One of the many activities I keep enjoying quite a bit over the course of the years with regards to social networking is its innate ability to experiment and play with social technologies in order to figure out new use cases, proofs of concept, additional bursts of productivity, new business uses, etc. etc. You name it. All in all with the main premise behind all of that fun and play to figure out new methods to become more productive, effective and efficient at what I have been aiming all along: work smarter, not necessarily harder.
And to that extent I think it is now a good time to help introduce a new experiment I have been playing with in the last few months and which I think may be of benefit to others as well, specially, if you are into finding out about highlights from the hundreds of conference events out there, mainly, in the Social Business space that we get to attend or not. This new experiment has got to do with two different activities we all get to carry out eventually, but that I myself have grown to become rather fond of over time, since I may have just hit that perfect use case for me to continue making use of it eventually: live tweeting and curating highlights from conference events I get to attend and participate in.
Now, what do I mean with that exactly? Well, as you well know, there used to be a time where I had enough time in my hands to live blog conference events that I would be attending from all over the place. From there onwards, I moved on to putting together lengthy blog post to highlight some of the major key learnings I went through for each and everyone of those events. Things evolved further, availability of time got shorter and shorter and I moved into the next phase: live tweeting of events using the hash tag of the event itself in particular.
That method worked really well, till Twitter itself decided to play funny and not allow you to get back to those tweets after a certain period of time making them disappear into thin ether, which was rather annoying, since you new your live tweets are out there, yet, you can’t access them anymore! Not very helpful! And very frustrating over time, I can guarantee you that! Grrr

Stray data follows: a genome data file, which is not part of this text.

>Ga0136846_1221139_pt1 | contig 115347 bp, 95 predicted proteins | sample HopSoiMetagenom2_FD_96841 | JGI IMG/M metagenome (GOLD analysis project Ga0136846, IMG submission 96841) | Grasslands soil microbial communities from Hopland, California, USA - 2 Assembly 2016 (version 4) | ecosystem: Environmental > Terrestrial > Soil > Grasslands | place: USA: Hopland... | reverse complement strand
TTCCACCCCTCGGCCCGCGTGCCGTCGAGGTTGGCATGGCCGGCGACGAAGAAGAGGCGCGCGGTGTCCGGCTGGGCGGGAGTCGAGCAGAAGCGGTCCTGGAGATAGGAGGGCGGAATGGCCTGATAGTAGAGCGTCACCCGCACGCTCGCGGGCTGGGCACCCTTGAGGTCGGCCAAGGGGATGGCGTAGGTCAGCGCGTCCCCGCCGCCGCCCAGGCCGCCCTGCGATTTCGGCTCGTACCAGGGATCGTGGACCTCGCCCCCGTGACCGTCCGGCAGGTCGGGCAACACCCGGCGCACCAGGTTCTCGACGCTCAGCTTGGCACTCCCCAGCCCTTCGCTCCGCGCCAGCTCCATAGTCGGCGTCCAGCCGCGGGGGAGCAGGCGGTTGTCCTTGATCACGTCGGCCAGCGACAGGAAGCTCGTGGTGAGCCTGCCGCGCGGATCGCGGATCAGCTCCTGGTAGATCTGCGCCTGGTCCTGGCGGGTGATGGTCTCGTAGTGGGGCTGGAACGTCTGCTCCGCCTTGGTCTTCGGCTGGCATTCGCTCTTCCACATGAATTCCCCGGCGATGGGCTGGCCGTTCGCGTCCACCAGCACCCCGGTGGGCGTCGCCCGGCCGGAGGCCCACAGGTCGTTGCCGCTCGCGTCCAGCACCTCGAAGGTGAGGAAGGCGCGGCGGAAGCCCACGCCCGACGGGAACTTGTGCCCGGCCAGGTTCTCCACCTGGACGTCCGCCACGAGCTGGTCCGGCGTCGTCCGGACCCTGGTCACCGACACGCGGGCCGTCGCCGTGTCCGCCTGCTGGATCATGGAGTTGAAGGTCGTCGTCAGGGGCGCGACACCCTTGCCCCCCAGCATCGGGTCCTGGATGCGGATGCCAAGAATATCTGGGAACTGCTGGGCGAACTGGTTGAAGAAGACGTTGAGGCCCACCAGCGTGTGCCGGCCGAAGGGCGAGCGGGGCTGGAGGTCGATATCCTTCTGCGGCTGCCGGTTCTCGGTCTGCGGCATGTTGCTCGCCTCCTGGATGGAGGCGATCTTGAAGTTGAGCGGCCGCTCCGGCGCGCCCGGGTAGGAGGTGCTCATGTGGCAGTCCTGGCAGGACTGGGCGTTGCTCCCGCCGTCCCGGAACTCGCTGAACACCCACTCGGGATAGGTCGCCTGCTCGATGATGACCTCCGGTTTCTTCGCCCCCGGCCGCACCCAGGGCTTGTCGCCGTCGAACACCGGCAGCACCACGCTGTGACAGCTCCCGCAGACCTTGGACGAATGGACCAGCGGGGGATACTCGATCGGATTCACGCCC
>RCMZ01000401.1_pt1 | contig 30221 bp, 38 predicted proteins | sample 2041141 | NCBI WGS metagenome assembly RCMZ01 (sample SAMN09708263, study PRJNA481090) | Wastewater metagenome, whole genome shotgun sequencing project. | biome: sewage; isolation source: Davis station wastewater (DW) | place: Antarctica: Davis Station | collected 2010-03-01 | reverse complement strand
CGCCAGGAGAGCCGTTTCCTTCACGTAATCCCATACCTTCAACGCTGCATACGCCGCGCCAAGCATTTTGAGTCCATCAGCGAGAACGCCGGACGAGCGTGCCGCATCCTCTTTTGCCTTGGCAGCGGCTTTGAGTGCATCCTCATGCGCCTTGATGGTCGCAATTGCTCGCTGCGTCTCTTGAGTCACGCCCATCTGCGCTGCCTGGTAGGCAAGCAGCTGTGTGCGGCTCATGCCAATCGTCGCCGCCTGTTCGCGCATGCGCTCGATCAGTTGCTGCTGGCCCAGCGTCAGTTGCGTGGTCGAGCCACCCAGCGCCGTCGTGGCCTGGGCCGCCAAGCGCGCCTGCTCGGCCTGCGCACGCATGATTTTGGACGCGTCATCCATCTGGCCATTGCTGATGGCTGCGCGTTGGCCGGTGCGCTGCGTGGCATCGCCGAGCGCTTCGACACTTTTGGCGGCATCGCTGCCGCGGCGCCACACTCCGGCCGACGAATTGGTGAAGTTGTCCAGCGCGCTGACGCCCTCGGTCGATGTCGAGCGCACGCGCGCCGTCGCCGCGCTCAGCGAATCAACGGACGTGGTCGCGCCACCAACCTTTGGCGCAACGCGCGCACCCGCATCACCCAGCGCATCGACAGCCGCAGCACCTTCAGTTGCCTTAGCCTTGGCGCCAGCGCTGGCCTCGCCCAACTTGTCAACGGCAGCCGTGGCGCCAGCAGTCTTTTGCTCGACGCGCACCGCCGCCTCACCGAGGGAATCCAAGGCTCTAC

At the same time you get to notice how the vast majority of the live tweeting that goes on at conference events as of late is just a mere regurgitation of short phrases from the speakers trying to be compacted in less than 140 characters, so that other folks would be capable of retweeting the same thing over and over again. Yes, I know what you are thinking by now… That can certainly get very tiring over the course of time, as you get to bump into the same content live tweeted over and over! So what to do?
I am not sure what strategies have you folks adopted in order to keep providing value when “reporting” those live tweets (I would love to find out more about them in the comments, if you would want to share those tips across), but a little while ago I decided to try out one myself that I am starting to like quite a bit! And that is not so much to share those tweets reporting on what the speaker(s) may be sharing across, but more trying to build further upon it with my own insights on what I may have learned, may agree with or may disagree with by sharing a thought or two to help build up my highlights of the event.
Seeing how cumbersome it has become to then put together those various insights into meaningful blog posts I kept thinking what a pity that I would not be able to refer back to those tweets after a short period of time just because Twitter decided it was not helpful (to them!) keep those Twitter searches on hashtags going in the medium, long run. So I started to look out there, on the third party Twitter Apps ecosystem to see if there would be a good choice out there to help out address and solve this problem.
And it looks like I may have found something worth while exploring and playing with. Have you played with Snapbirg.org? No? Well, maybe you should! I am loving it at the moment! Snapbird is a lovely Twitter App Web site service that allows you to query Twitter to display a number of tweets, based on a particular Twitter ID and any hash tag of your liking and the free service would be able to display the last 1,000 tweets, which for one’s own tweets at a conference event is more than enough, I can imagine.
From there onwards the curation part of the experiment kicks in, because once you have captured all of your tweets, or those of the conference hash tag, depending on how many people live tweet eventually, you would be able to export them all as a very handy .PDF file (With Print as .PDF) and it is ready to share it across into much more sophisticated repositories. Not bad, eh? Indeed, not bad at all!